Who Wrote 1 Timothy?
The letters to Timothy were written by the Apostle Paul. They are a part of what are commonly called the Pastoral epistles, which include 1 and 2 Timothy and Titus. Timothy was Paul’s younger protégé and was a pastor in the church of Ephesus. Paul’s message to him was to encourage him in his role.
The first letter to Timothy gives him detailed instructions as to how the local church should look and function. By the time we get to the second letter, which is Paul’s last letter written, Paul is aware that the end of his own life is near. He is writing to Timothy again as a final encouragement to keep the faith and keep going.
By the time we get to verse 7 we are made aware of a struggle Timothy had. He battled with a spirit of fear. It seems Timothy had a timid personality and Paul was encouraging him to speak the truth of the gospel with boldness.
What it Means to Not Have a Spirit of Fear (and it's not From God)
This brings us back to the question what does the verse “God has not given us a spirit of fear” mean? The word in the Greek is deilia (di-lee-ah). This word means cowardice or timidity. A person with a spirit of fear or timidity may shy away from proclaiming the gospel or upholding the truth of God’s word. This happens because of an impending sense of threat or danger whether it is real or imagined.
Another way of thinking about it is they are afraid of the consequences of their actions. When this fear takes over, doing the work of the kingdom of God, while still important, takes a backseat. This person becomes paralyzed and ineffective – not because they don’t have power but because they stop taking action, because of fear.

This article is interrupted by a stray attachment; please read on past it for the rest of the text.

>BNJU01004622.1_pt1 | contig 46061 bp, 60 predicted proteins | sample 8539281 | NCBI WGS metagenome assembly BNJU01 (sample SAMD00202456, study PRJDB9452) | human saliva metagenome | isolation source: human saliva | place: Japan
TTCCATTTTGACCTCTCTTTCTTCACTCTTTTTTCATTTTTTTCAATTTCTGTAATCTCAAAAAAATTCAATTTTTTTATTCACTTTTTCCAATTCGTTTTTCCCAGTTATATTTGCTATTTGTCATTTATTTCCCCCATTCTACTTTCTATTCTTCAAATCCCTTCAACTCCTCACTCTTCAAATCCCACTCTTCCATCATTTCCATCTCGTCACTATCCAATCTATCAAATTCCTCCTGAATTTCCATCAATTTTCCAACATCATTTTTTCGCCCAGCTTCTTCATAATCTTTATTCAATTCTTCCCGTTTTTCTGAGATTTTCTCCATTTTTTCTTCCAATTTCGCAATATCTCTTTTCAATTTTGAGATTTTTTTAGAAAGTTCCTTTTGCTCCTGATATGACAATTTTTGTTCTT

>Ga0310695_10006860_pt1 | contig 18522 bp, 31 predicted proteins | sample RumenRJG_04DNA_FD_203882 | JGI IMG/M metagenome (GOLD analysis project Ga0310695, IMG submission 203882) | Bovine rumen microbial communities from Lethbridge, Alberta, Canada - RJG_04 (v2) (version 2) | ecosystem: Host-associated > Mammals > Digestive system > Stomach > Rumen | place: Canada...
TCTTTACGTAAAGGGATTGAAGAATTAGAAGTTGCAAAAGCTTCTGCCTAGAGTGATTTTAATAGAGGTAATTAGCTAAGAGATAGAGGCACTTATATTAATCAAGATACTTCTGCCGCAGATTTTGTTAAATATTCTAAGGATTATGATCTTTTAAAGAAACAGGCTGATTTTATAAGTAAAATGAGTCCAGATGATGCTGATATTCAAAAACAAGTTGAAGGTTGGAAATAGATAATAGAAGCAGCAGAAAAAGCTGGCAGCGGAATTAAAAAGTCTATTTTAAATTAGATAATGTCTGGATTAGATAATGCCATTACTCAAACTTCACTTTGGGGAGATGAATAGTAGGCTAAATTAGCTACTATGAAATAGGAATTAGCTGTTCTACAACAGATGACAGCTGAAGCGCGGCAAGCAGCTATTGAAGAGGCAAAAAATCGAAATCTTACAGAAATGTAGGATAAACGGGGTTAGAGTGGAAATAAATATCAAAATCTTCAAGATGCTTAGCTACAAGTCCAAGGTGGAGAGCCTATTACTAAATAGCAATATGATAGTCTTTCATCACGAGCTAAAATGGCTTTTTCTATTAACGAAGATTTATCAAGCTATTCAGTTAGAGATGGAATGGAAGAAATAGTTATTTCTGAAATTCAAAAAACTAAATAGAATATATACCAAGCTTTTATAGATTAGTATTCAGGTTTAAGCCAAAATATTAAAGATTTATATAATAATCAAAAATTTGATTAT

Paul is reminding Timothy – and us – that when it comes to preaching the gospel or doing work for the kingdom of God, we should do it with courage and boldness. If you recall in the early church in the book of Acts they would often pray for boldness. In Acts 4:29 they actually prayed “Now Lord consider their threats and enable your servants to speak your word with great boldness.” God does not want us to shrink back from proclaiming the gospel but to declare it courageously, even in the face of opposition or persecution. If the spirit of timidity takes over, you will take a step back. But when the Spirit of God takes over you will move forward empowered to do God’s will.
The second thing to recognize about this verse is that the spirit of fear does not come from God. When you consider that the word in the Greek means cowardice or timidity these character traits do not describe God in any way. God is not timid, cowardly, shy, fearful, afraid, nervous or worried about anything and because you have the Spirit of God living inside of you, neither should you. Notice the verse in the amplified version:
“For God did not give us a spirit of timidity or cowardice or fear, but [He has given us a spirit] of power and of love and of sound judgment and personal discipline [abilities that result in a calm, well-balanced mind and self-control].”
As believers there is this internal struggle happening, and Timothy was experiencing the same thing. If you focus on your abilities or the potential threat that can come from doing God’s work, then fear or timidity will arise. However, if you are constantly being filled with the Spirit of God (Ephesians 5:18) then he will help you overcome the spirit of fear.
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